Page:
The president of the Senate, Dr. Bukola Saraki appears unhappy over the constant feud and friction between the arm of government he leads and the Presidency. Under the Muhammadu Buhari Presidency, the executive and the National Assembly have disagreed over almost everything. If it is not on budget padding today, it is about the screening of nominees by the legislature. If those the system favours, those who benefit, and those who, supposedly call the shots, are angry with the system, then who else is not? Is it the electorate, who are remembered only once in four years, the hungry and dejected Nigerians, the unemployed youth or those who cannot pay their hospital bills, or those whose wards have dropped out of school because school fees have been hiked beyond their reach? Or is it the businessman who is forced to close shop because of unfair competition, the monopoly of a few and absence of protectionist policies to shield local industries.
The endless frictions, which Saraki attributed to lack of the “constructive engagement, synergy and institutional collaboration” are taking their tolls on the Senate president, hence his anger and frustration. This came to light at the weekend in Jos during a one-day retreat organised by the Senate Press Corps, tagged “Strengthening Executive-Legislature Relations”. The Senate president, who was visibly angry and seemed flustered about the unworkability of the present arrangement, also admitted that friction is a normal occurrence in a democracy, but theirs (the Senate and the Presidency) in the current dispensation has even degenerated to name calling. Currently brewing are the issues of budget consideration, the N4.6 trillion bond and approval of $1 billion from the excess crude account to fight the Boko Haram insurgency.
“Just a few days ago, the issue of providing funding for the purchase of security equipment came up. In a good environment, such an issue needed to have been discussed with lawmakers. Already, some senators are angry. They said they were not consulted by the executive before such a decision was taken. These are the issues we are talking about.
“There is no way the security architecture of this country can work without a strong synergy between the executive and the legislature. When you see certain agencies which by their actions and utterances frustrate the relationship between the two arms, you begin to wonder. In a situation where a particular arm of government stands up and calls people from another arm of government thieves, looters and other names, how can we work together? How? It is not possible. It is not realistic. If we collaborate, the country will be better for it. Imagine, the federal government wants to raise a N4.6 trillion from the capital market. The leadership of the National Assembly first heard about it through a letter written by the president. This is what happens from time to time and yet, people keep blaming the legislature for being confrontational”, the Senate president further raved about.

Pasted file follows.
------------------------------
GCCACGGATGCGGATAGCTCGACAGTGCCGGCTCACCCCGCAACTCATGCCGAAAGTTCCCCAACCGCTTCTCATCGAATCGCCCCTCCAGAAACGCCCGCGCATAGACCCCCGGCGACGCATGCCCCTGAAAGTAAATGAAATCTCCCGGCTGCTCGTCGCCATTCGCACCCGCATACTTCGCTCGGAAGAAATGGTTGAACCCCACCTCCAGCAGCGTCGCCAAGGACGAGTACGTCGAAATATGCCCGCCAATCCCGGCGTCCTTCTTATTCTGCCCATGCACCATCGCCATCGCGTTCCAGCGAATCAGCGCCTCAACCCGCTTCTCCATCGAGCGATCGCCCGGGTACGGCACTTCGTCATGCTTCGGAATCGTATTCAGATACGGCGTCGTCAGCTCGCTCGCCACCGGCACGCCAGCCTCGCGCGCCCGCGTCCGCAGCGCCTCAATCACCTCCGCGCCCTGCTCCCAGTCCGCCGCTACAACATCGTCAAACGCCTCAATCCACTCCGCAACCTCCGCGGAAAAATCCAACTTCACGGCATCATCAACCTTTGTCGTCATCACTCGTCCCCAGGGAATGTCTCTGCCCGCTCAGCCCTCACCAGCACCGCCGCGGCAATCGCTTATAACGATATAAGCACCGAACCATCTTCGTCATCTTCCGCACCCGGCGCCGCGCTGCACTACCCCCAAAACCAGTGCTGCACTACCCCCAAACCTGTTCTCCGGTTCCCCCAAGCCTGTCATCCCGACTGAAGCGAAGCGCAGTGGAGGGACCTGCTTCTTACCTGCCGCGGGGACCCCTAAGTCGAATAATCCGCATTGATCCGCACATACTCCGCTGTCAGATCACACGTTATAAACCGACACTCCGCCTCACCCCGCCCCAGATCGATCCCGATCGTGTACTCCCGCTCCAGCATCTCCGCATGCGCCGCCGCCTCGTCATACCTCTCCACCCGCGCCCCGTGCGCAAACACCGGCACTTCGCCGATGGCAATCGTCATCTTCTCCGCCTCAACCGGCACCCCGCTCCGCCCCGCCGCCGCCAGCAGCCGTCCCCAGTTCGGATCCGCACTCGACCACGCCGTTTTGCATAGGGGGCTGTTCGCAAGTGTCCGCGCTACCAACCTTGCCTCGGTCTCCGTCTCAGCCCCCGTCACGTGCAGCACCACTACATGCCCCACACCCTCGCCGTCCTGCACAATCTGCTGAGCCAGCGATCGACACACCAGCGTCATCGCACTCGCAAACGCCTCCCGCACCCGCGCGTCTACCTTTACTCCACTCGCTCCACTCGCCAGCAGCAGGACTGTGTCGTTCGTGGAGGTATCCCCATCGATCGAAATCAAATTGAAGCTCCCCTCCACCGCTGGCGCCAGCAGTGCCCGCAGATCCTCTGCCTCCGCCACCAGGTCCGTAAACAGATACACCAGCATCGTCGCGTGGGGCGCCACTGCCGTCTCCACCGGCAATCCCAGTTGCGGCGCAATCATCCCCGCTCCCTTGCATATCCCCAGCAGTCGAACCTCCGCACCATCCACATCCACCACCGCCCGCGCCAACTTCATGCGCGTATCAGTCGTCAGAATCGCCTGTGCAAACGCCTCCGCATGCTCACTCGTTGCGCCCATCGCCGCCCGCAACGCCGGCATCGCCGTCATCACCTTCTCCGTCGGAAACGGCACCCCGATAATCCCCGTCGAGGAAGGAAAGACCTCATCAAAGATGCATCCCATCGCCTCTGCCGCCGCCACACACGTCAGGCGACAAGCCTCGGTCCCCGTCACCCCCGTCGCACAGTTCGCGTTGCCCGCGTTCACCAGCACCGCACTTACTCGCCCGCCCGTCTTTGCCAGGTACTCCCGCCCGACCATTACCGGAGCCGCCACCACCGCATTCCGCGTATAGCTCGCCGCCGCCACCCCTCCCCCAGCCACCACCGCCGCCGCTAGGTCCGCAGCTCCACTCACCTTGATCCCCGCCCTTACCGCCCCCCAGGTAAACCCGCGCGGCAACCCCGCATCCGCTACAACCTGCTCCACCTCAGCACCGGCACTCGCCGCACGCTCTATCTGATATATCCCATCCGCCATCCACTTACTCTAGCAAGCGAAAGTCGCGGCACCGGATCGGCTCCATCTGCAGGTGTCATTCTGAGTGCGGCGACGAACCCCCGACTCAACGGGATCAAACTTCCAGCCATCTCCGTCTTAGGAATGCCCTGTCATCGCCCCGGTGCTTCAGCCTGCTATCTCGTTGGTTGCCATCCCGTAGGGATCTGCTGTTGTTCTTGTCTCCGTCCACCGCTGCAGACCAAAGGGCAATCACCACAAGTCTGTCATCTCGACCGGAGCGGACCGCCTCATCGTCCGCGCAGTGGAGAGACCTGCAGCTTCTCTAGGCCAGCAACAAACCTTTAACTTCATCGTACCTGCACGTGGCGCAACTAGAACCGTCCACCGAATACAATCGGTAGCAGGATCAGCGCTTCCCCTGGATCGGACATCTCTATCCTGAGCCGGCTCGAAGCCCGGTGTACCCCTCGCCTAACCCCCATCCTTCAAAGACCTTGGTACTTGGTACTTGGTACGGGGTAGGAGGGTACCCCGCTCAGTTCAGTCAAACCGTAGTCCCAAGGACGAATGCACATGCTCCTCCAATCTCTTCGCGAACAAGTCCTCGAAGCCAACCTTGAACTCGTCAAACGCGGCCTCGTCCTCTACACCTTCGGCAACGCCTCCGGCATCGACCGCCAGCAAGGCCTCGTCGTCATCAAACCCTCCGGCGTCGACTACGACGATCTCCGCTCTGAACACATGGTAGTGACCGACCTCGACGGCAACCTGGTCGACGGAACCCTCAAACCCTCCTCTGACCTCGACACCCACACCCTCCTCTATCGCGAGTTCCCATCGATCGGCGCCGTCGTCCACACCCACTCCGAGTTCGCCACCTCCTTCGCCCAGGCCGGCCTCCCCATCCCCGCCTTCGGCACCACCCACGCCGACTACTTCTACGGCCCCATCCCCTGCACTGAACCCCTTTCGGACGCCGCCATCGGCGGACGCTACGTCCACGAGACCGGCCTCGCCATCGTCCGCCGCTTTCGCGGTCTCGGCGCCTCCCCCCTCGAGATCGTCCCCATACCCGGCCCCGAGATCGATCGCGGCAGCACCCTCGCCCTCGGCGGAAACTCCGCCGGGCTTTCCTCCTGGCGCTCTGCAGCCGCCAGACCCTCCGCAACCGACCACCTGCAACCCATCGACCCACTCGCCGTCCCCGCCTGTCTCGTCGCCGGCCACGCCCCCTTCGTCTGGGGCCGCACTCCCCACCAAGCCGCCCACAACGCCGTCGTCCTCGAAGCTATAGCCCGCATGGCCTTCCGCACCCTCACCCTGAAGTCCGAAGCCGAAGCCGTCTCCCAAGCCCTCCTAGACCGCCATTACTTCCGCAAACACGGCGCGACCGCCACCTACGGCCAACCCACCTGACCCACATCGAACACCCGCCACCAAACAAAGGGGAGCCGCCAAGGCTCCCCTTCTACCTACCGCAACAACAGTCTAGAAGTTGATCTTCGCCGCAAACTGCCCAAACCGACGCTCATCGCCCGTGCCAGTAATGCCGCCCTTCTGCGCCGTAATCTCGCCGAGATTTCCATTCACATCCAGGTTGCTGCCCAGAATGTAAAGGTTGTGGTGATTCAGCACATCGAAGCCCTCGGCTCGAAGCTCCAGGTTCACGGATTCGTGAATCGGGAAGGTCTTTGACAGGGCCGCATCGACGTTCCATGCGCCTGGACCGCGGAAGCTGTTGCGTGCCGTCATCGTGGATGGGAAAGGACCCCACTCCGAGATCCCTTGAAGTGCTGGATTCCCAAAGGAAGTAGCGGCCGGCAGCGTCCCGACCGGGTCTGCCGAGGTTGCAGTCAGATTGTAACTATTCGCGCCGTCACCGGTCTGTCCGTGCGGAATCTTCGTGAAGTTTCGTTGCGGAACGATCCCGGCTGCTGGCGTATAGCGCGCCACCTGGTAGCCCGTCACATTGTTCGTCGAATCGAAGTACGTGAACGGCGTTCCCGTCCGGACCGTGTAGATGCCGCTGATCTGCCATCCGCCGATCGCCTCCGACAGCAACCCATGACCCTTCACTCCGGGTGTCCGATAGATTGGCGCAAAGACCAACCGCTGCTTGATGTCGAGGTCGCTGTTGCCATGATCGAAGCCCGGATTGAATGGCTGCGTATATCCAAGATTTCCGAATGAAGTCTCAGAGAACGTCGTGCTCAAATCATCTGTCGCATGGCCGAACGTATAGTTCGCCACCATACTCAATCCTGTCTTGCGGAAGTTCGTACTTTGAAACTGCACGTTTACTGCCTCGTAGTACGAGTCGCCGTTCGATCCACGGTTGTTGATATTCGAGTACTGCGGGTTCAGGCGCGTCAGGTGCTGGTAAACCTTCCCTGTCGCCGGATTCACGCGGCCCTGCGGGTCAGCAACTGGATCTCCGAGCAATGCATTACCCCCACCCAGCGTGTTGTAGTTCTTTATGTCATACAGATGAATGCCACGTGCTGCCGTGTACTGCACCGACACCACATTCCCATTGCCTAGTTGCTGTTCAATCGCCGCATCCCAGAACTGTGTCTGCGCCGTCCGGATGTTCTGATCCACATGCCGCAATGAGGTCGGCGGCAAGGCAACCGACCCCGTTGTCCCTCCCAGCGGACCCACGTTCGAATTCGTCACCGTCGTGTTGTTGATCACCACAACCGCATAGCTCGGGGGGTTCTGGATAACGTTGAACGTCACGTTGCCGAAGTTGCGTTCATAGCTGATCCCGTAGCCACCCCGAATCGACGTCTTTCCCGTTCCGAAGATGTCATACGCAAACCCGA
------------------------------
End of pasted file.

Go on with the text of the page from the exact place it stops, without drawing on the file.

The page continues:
Nigerians are justifiably frustrated with the representatives of the people, the National Assembly members, who sometimes collude with the executive to short-change the citizens and only cry foul when their interests are not taken care of. Nigerians are angry with the president for being aloof in the face of unmet expectations.
Saraki also spoke on the so-called budget delay, rather blaming this on the executive which unfortunately plans (and even tries to execute) without consideration of the National Assembly’s constitutional right of oversight and scrutiny. Saraki’s anger might not be misplaced after all, especially as the Presidency seems to have retraced its steps over the funds for the prosecution of the battle against Boko Haram and is now ready to channel its requests through the National Assembly. However, the Senate president only needs to reverse his role with those of other Nigerians, put himself in their shoes, visualise the situation of things, and he will see a groundswell of anger, frustration and disenchantment against all the lawmakers put together. Their grouse is not unconnected to both the National Assembly and Presidency’s nonchalance about their welfare and security. Citizens are angry at the level of opulence displayed by the president’s men. They hear about millions changing hands among Buhari’s kitchen cabinet, when they thought they had made the right decision through their choice of the opposition party led by the assumed incorrigible President Buhari in 2015.